Passing a viable transportation bill is crucially important for the still-sluggish American economy. Usually, except for fighting over who gets what share of the public works money, political parties cooperate on such bills. They authorize highways, bridges and public transit systems, among other things, projects that create jobs and improved infrastructure that benefits consumers and businesses alike.
But this year the House chose a silly approach: a three-month extension of current authorizations larded down with election-year ideology and nonsense. The Senate's more serious two-year bill keeps the focus on current and future transportation needs. What a concept.
The silliest House provision would grant approval to a Canadian company's controversial application to add about 1,600 miles to an existing 2,100-mile oil pipeline system. TransCanada's Keystone pipeline already runs from northern Alberta to Cushing, Okla., with a spur running across Missouri to refinery and storage facilities at Roxana and Patoka, Ill.
The new Keystone XL proposal adds another pipeline along a different route from Canada to Cushing and then on to Texas refineries in Houston and Port Arthur on the Gulf coast.
As we have noted before, the Keystone XL proposal is a hustle being sold on phony promises of tens of thousands of jobs and environmental safety. This latest Republican-led attempt (with the support of some Democrats and labor unions) to bypass procedural safeguards and force the proposal down America's throat is no more acceptable than the previous failed attempt in January.
That's when President Barack Obama rejected TransCanada's application as not in the national interest, rather than play along with a timetable artificially accelerated by pipeline supporters in what amounted to attempted political blackmail.
Because XL would cross the international border between the United States and Canada, the proposal must be reviewed and approved - both the broad strokes and the fine details - by the State Department. Most of all, before it receives final approval, the president must determine that it advances the national interests of the United States.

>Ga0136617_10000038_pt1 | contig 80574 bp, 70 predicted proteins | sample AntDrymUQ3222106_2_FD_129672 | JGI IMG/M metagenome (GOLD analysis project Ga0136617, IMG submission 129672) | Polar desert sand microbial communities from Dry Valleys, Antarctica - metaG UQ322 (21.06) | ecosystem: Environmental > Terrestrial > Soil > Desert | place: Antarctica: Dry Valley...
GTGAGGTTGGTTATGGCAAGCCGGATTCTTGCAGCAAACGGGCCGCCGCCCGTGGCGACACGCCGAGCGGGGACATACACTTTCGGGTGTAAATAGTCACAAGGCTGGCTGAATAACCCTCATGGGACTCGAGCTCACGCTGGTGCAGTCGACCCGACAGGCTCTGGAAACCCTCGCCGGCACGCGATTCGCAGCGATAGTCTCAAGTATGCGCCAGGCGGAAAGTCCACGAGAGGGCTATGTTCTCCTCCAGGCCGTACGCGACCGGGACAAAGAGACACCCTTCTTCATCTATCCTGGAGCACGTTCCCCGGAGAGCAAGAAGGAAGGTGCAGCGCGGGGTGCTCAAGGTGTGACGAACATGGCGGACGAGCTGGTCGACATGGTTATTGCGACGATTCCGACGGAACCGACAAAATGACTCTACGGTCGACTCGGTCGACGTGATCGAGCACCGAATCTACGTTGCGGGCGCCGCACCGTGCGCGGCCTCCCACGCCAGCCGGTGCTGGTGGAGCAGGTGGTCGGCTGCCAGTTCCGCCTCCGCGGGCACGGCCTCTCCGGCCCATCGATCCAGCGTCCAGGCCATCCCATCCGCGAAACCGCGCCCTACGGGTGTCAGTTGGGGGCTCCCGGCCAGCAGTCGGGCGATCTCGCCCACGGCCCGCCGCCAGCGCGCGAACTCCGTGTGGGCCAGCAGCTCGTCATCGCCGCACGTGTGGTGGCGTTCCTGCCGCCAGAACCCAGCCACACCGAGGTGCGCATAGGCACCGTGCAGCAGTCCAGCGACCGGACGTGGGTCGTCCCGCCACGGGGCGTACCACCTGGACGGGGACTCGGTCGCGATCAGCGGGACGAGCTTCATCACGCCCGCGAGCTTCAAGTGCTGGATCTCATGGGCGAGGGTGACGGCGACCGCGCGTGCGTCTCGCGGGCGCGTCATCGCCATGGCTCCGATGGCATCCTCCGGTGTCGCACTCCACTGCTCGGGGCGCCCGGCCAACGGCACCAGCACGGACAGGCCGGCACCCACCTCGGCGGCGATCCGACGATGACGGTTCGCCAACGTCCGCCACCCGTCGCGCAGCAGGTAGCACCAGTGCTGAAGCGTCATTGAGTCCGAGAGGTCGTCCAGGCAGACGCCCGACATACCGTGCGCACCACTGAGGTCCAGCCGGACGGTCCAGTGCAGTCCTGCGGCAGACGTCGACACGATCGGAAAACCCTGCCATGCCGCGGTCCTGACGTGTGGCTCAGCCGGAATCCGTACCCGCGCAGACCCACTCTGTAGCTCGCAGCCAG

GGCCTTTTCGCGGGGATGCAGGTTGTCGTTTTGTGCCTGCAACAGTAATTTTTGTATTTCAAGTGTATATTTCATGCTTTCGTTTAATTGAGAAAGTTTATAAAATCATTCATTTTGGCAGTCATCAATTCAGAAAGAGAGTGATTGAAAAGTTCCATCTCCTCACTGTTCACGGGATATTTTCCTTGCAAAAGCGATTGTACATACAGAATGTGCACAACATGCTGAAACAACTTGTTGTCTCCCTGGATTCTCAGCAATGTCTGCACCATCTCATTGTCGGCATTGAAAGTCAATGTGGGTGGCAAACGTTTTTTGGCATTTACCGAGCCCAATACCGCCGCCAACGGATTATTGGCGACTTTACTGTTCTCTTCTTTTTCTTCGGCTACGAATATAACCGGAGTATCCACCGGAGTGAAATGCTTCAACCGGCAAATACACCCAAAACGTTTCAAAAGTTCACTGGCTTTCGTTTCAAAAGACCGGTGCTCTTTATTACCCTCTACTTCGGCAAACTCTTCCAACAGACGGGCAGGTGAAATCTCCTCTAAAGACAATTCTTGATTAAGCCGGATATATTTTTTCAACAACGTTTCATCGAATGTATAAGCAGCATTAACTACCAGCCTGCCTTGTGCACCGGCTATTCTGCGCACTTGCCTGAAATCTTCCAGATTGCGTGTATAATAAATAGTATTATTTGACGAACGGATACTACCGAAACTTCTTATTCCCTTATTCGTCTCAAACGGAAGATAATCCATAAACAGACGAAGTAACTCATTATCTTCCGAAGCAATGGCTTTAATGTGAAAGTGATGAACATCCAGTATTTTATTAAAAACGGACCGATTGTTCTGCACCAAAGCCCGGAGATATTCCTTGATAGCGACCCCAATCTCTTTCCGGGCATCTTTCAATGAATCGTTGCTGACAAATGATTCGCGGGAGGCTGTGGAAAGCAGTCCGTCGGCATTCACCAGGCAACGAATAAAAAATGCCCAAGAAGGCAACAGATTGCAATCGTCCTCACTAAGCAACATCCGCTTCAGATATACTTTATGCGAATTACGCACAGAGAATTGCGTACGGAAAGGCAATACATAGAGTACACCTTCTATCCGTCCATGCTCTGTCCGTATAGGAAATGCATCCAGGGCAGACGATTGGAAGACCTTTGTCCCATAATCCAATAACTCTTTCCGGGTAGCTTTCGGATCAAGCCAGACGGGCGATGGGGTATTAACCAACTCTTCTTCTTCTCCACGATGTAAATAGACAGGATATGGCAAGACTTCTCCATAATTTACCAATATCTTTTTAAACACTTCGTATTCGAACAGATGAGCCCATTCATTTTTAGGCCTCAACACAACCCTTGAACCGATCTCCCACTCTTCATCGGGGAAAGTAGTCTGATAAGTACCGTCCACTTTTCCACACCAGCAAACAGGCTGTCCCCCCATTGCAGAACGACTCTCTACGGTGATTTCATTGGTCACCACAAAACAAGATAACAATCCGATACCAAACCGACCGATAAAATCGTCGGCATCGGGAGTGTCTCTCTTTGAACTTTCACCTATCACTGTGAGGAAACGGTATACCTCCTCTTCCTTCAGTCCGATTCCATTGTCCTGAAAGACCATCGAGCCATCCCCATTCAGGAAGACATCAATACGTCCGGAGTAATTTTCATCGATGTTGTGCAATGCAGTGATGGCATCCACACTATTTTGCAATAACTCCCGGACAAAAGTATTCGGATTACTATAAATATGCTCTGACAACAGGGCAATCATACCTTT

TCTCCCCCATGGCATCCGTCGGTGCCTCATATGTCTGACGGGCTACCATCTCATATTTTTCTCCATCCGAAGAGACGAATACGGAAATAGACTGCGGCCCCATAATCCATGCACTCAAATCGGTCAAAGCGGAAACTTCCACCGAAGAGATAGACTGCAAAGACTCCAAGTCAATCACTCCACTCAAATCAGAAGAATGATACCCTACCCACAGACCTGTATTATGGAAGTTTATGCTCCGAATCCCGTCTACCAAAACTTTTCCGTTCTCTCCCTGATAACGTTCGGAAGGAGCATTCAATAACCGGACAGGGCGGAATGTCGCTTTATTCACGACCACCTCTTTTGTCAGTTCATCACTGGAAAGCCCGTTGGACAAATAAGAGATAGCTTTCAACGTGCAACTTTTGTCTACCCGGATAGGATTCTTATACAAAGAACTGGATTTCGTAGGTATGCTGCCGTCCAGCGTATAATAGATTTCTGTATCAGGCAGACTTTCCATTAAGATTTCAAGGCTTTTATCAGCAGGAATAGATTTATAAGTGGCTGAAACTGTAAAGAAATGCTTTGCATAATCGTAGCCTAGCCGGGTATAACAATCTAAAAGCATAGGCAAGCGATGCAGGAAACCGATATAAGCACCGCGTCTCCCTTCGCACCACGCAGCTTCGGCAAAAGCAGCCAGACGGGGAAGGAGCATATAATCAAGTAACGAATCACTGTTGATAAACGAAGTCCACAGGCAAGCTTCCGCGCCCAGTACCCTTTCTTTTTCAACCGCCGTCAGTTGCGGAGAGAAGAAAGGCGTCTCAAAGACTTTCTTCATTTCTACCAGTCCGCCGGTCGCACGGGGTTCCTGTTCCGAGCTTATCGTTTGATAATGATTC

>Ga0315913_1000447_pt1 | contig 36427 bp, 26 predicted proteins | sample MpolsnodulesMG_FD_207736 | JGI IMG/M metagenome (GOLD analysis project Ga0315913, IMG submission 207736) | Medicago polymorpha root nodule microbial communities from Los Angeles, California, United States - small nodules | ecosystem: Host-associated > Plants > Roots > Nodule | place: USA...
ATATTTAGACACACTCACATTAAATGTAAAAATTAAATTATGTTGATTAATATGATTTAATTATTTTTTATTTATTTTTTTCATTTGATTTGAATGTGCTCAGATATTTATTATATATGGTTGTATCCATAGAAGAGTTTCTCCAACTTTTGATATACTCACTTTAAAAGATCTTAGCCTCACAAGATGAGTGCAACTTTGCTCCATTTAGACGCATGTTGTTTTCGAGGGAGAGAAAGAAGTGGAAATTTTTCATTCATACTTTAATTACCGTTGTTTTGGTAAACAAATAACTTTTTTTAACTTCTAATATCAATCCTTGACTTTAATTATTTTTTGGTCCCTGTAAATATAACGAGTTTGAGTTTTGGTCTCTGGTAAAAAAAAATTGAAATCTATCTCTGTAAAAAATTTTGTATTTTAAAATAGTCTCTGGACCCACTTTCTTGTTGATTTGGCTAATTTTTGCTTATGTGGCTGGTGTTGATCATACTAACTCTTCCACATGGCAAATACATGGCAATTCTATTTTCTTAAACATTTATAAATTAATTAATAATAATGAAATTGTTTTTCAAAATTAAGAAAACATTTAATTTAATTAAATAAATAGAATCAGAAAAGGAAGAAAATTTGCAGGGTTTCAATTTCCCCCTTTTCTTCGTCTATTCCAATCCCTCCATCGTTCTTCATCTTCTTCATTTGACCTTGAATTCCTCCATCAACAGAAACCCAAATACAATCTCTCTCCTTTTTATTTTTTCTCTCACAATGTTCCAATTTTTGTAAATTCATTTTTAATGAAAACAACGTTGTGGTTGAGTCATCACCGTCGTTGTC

Last week, TransCanada filed a new XL application that includes a slightly modified route through Nebraska, supposedly to address genuine concerns in that state about the awful consequences of a pipeline breach on aquifers that supply fresh water for drinking and irrigation to millions of Midwesterners. Environmental groups say the new route does little to ameliorate the threat.
TransCanada, a private, foreign company, also continues to use the power of eminent domain to pressure U.S. landowners to grant easements for the pipeline and, in some cases, to seize property in court. This even though the project has not yet received, and may never receive, authorization.
In reality, not Republican fantasy, Keystone XL would generate only a few thousand jobs and would have little effect on unemployment rates. Much of the oil that would be carried by the pipeline is already under contract to companies that plan to refine and ship it overseas; thus, it would not enhance the security of America's energy supplies.
The transportation conference committee must make sure the final version of the bill is free from any Keystone XL contamination.